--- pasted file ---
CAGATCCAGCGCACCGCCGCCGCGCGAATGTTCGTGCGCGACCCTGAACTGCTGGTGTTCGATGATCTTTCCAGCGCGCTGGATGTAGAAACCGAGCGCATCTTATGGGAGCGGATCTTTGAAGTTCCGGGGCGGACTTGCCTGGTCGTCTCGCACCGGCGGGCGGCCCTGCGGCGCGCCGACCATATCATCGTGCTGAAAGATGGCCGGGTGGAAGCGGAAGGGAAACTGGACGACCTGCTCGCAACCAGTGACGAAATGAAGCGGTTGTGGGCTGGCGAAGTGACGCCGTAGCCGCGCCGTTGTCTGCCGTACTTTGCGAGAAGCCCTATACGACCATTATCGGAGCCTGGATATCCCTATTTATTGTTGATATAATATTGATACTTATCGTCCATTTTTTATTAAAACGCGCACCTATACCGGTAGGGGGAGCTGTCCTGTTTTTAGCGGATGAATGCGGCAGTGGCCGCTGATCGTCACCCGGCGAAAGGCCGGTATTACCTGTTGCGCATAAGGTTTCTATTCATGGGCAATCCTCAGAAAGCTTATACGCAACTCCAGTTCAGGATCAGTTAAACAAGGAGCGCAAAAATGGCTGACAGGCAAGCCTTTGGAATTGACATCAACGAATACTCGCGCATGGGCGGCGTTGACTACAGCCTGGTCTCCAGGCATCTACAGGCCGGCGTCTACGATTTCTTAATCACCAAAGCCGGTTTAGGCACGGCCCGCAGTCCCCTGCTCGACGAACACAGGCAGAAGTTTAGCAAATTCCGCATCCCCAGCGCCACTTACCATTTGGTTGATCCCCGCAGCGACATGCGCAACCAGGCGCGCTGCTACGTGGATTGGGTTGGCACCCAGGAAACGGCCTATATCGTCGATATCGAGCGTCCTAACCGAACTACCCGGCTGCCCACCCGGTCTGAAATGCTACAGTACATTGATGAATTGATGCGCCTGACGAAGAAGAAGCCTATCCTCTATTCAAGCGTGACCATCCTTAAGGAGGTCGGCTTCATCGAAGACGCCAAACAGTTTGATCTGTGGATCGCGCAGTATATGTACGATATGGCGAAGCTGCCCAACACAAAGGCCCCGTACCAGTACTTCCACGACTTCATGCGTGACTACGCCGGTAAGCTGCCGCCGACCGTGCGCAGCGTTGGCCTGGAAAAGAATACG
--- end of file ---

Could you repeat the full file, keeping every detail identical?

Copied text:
CAGATCCAGCGCACCGCCGCCGCGCGAATGTTCGTGCGCGACCCTGAACTGCTGGTGTTCGATGATCTTTCCAGCGCGCTGGATGTAGAAACCGAGCGCATCTTATGGGAGCGGATCTTTGAAGTTCCGGGGCGGACTTGCCTGGTCGTCTCGCACCGGCGGGCGGCCCTGCGGCGCGCCGACCATATCATCGTGCTGAAAGATGGCCGGGTGGAAGCGGAAGGGAAACTGGACGACCTGCTCGCAACCAGTGACGAAATGAAGCGGTTGTGGGCTGGCGAAGTGACGCCGTAGCCGCGCCGTTGTCTGCCGTACTTTGCGAGAAGCCCTATACGACCATTATCGGAGCCTGGATATCCCTATTTATTGTTGATATAATATTGATACTTATCGTCCATTTTTTATTAAAACGCGCACCTATACCGGTAGGGGGAGCTGTCCTGTTTTTAGCGGATGAATGCGGCAGTGGCCGCTGATCGTCACCCGGCGAAAGGCCGGTATTACCTGTTGCGCATAAGGTTTCTATTCATGGGCAATCCTCAGAAAGCTTATACGCAACTCCAGTTCAGGATCAGTTAAACAAGGAGCGCAAAAATGGCTGACAGGCAAGCCTTTGGAATTGACATCAACGAATACTCGCGCATGGGCGGCGTTGACTACAGCCTGGTCTCCAGGCATCTACAGGCCGGCGTCTACGATTTCTTAATCACCAAAGCCGGTTTAGGCACGGCCCGCAGTCCCCTGCTCGACGAACACAGGCAGAAGTTTAGCAAATTCCGCATCCCCAGCGCCACTTACCATTTGGTTGATCCCCGCAGCGACATGCGCAACCAGGCGCGCTGCTACGTGGATTGGGTTGGCACCCAGGAAACGGCCTATATCGTCGATATCGAGCGTCCTAACCGAACTACCCGGCTGCCCACCCGGTCTGAAATGCTACAGTACATTGATGAATTGATGCGCCTGACGAAGAAGAAGCCTATCCTCTATTCAAGCGTGACCATCCTTAAGGAGGTCGGCTTCATCGAAGACGCCAAACAGTTTGATCTGTGGATCGCGCAGTATATGTACGATATGGCGAAGCTGCCCAACACAAAGGCCCCGTACCAGTACTTCCACGACTTCATGCGTGACTACGCCGGTAAGCTGCCGCCGACCGTGCGCAGCGTTGGCCTGGAAAAGAATACG